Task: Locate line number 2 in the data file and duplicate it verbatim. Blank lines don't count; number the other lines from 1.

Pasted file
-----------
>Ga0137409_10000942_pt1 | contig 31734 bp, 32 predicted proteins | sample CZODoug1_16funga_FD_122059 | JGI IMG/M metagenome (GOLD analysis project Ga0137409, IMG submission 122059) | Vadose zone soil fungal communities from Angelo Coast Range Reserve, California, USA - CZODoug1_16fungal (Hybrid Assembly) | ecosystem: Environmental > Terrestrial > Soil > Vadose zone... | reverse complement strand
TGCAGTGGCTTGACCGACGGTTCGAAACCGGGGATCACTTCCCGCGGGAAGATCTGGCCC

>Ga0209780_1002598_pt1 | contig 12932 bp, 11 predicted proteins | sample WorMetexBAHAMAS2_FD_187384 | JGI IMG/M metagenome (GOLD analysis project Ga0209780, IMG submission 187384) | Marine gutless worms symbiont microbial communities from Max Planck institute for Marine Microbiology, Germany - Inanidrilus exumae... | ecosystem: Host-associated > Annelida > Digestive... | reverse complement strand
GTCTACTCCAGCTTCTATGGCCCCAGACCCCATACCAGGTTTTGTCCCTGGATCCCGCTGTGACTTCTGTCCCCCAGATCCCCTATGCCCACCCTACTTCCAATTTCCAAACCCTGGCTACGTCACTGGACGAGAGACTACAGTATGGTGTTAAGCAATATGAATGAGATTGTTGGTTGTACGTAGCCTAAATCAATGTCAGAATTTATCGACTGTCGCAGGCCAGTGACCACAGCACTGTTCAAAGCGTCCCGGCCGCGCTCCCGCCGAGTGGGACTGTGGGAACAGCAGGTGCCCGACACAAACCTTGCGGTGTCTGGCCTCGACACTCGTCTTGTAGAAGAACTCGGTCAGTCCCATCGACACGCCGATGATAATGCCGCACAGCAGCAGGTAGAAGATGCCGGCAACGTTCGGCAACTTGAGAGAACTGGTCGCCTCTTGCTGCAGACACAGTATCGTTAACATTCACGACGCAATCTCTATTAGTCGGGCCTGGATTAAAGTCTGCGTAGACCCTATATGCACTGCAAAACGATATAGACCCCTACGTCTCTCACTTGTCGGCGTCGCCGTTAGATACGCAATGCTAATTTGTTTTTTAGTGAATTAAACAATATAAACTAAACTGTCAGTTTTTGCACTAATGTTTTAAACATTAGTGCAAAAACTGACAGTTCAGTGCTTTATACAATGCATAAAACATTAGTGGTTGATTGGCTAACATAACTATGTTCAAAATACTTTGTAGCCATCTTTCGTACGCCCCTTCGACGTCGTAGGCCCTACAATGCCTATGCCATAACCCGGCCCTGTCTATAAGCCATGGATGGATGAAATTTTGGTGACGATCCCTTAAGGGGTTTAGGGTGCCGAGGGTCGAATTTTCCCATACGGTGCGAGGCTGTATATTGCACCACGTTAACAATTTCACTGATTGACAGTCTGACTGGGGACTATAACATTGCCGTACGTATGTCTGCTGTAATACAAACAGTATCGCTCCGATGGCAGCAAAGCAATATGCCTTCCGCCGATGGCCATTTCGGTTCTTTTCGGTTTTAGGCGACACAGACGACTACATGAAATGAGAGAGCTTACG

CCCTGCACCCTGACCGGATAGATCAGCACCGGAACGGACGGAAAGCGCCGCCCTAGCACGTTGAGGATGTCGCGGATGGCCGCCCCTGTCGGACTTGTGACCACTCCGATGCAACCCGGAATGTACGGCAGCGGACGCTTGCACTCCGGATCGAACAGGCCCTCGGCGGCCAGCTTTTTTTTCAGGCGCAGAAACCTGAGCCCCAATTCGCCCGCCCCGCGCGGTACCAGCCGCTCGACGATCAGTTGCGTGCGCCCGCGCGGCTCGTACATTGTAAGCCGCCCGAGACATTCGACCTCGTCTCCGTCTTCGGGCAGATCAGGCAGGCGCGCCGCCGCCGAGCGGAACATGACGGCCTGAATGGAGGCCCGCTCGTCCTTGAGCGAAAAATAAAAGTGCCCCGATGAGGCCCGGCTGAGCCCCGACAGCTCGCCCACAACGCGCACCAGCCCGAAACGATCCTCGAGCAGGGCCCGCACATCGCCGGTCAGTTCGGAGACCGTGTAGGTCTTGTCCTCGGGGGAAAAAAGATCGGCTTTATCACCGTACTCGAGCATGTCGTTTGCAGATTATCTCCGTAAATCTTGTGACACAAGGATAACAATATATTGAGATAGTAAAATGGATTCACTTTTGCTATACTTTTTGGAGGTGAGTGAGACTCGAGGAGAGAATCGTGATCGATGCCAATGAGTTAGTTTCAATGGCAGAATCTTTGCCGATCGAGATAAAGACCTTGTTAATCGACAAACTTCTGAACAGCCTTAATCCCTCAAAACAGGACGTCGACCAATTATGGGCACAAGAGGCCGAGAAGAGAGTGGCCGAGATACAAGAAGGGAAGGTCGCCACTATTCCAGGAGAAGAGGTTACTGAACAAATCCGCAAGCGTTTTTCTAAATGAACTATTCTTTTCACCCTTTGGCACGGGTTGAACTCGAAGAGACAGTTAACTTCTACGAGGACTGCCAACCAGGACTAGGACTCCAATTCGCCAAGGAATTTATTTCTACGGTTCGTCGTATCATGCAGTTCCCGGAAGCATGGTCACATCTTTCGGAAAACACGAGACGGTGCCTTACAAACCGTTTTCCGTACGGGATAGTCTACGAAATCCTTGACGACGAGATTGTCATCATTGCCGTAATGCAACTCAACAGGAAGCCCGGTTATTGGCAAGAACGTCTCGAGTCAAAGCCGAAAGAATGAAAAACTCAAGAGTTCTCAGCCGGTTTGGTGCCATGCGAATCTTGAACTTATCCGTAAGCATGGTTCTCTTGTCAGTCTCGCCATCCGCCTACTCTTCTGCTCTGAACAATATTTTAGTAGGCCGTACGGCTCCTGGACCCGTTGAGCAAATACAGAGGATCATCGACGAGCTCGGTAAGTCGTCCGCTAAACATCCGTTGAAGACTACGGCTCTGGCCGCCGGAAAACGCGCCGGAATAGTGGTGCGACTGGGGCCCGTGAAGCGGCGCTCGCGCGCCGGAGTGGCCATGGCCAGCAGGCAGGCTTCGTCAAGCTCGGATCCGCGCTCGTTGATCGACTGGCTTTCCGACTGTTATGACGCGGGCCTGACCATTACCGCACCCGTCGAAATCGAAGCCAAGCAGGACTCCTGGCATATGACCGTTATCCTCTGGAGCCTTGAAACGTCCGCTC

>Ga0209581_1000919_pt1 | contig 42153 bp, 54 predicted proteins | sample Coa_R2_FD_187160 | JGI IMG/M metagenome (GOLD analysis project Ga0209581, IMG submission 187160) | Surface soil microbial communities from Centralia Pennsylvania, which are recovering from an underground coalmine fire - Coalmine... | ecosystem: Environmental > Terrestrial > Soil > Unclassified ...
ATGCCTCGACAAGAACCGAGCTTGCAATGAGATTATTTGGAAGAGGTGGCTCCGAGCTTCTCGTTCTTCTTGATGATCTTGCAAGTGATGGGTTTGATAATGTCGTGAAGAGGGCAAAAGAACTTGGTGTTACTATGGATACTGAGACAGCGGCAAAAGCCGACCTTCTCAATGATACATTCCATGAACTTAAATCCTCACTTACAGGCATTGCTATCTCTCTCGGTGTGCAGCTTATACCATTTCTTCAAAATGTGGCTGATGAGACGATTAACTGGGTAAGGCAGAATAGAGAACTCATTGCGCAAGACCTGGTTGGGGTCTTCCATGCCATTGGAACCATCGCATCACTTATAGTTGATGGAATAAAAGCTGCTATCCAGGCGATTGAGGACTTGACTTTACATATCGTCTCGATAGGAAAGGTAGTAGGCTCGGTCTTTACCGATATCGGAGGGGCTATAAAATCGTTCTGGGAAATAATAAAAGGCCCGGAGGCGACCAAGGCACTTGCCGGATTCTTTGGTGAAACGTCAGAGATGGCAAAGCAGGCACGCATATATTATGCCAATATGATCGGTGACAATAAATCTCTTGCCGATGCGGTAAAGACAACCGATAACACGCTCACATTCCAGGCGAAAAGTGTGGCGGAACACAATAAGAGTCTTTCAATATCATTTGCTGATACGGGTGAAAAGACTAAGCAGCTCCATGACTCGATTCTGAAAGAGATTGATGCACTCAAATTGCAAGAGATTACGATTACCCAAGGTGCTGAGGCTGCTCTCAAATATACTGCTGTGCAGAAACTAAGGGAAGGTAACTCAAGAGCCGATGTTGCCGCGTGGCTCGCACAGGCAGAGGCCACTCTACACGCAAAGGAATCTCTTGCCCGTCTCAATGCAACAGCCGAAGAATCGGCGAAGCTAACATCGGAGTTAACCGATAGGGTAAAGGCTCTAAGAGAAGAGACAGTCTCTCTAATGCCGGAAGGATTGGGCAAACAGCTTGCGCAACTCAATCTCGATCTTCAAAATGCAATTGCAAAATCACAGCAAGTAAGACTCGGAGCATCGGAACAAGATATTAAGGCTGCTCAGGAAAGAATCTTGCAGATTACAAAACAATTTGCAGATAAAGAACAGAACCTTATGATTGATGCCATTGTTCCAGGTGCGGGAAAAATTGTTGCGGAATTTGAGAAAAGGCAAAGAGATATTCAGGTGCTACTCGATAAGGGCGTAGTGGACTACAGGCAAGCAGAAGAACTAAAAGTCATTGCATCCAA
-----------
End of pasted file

TGCAGTGGCTTGACCGACGGTTCGAAACCGGGGATCACTTCCCGCGGGAAGATCTGGCCC